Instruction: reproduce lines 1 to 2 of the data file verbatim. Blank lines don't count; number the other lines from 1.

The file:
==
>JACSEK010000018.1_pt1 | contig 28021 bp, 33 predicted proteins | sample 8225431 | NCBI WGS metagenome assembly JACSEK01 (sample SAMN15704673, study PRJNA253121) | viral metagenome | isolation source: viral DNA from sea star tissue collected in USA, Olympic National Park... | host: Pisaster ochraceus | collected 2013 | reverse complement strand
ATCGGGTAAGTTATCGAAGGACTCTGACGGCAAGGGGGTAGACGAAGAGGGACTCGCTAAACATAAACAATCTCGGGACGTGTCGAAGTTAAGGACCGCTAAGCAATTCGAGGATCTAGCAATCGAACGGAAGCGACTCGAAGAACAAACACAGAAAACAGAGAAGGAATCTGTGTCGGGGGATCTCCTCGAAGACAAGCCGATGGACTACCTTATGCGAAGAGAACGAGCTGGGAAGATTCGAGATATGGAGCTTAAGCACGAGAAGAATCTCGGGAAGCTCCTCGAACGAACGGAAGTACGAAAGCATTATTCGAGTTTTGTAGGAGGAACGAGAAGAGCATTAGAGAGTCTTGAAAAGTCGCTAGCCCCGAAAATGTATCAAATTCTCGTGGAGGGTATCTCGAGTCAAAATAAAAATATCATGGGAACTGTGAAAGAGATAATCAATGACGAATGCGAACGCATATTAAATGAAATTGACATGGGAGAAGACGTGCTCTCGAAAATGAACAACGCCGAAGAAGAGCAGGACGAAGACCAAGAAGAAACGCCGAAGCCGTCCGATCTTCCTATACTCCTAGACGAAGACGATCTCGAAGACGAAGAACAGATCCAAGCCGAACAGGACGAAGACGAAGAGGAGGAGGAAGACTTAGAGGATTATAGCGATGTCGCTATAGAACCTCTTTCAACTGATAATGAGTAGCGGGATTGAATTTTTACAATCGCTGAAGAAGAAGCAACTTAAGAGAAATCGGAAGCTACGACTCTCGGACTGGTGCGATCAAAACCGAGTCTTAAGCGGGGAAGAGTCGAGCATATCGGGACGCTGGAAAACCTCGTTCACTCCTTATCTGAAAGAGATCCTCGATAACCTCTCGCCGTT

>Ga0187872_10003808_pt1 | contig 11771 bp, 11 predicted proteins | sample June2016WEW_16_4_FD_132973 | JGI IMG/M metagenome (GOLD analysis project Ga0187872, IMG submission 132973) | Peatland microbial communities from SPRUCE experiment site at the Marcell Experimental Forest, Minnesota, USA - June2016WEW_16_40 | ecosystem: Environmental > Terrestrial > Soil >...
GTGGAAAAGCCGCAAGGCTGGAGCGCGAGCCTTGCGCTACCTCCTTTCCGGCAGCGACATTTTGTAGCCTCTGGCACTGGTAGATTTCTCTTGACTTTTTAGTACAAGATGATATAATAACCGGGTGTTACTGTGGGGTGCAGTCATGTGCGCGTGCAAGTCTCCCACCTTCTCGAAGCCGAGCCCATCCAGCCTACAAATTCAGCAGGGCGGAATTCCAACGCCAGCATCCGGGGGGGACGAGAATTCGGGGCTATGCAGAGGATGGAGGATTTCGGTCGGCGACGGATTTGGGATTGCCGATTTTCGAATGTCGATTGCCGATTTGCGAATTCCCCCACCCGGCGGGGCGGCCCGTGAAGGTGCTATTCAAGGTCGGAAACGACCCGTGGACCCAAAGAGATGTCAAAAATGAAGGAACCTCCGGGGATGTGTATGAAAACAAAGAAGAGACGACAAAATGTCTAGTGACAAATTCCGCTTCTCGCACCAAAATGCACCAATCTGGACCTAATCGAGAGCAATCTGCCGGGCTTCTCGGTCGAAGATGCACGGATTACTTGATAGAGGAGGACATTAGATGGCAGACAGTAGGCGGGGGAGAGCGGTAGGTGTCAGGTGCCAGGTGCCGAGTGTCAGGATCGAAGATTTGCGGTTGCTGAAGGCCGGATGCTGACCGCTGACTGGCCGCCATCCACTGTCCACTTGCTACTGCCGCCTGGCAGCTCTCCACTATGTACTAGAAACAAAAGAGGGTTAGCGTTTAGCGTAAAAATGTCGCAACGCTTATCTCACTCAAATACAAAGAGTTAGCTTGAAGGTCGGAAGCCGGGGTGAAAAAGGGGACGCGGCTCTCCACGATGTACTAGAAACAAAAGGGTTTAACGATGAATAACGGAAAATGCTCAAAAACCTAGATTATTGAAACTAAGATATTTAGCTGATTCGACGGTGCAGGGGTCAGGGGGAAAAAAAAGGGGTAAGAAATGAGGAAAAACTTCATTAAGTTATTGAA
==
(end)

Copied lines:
>JACSEK010000018.1_pt1 | contig 28021 bp, 33 predicted proteins | sample 8225431 | NCBI WGS metagenome assembly JACSEK01 (sample SAMN15704673, study PRJNA253121) | viral metagenome | isolation source: viral DNA from sea star tissue collected in USA, Olympic National Park... | host: Pisaster ochraceus | collected 2013 | reverse complement strand
ATCGGGTAAGTTATCGAAGGACTCTGACGGCAAGGGGGTAGACGAAGAGGGACTCGCTAAACATAAACAATCTCGGGACGTGTCGAAGTTAAGGACCGCTAAGCAATTCGAGGATCTAGCAATCGAACGGAAGCGACTCGAAGAACAAACACAGAAAACAGAGAAGGAATCTGTGTCGGGGGATCTCCTCGAAGACAAGCCGATGGACTACCTTATGCGAAGAGAACGAGCTGGGAAGATTCGAGATATGGAGCTTAAGCACGAGAAGAATCTCGGGAAGCTCCTCGAACGAACGGAAGTACGAAAGCATTATTCGAGTTTTGTAGGAGGAACGAGAAGAGCATTAGAGAGTCTTGAAAAGTCGCTAGCCCCGAAAATGTATCAAATTCTCGTGGAGGGTATCTCGAGTCAAAATAAAAATATCATGGGAACTGTGAAAGAGATAATCAATGACGAATGCGAACGCATATTAAATGAAATTGACATGGGAGAAGACGTGCTCTCGAAAATGAACAACGCCGAAGAAGAGCAGGACGAAGACCAAGAAGAAACGCCGAAGCCGTCCGATCTTCCTATACTCCTAGACGAAGACGATCTCGAAGACGAAGAACAGATCCAAGCCGAACAGGACGAAGACGAAGAGGAGGAGGAAGACTTAGAGGATTATAGCGATGTCGCTATAGAACCTCTTTCAACTGATAATGAGTAGCGGGATTGAATTTTTACAATCGCTGAAGAAGAAGCAACTTAAGAGAAATCGGAAGCTACGACTCTCGGACTGGTGCGATCAAAACCGAGTCTTAAGCGGGGAAGAGTCGAGCATATCGGGACGCTGGAAAACCTCGTTCACTCCTTATCTGAAAGAGATCCTCGATAACCTCTCGCCGTT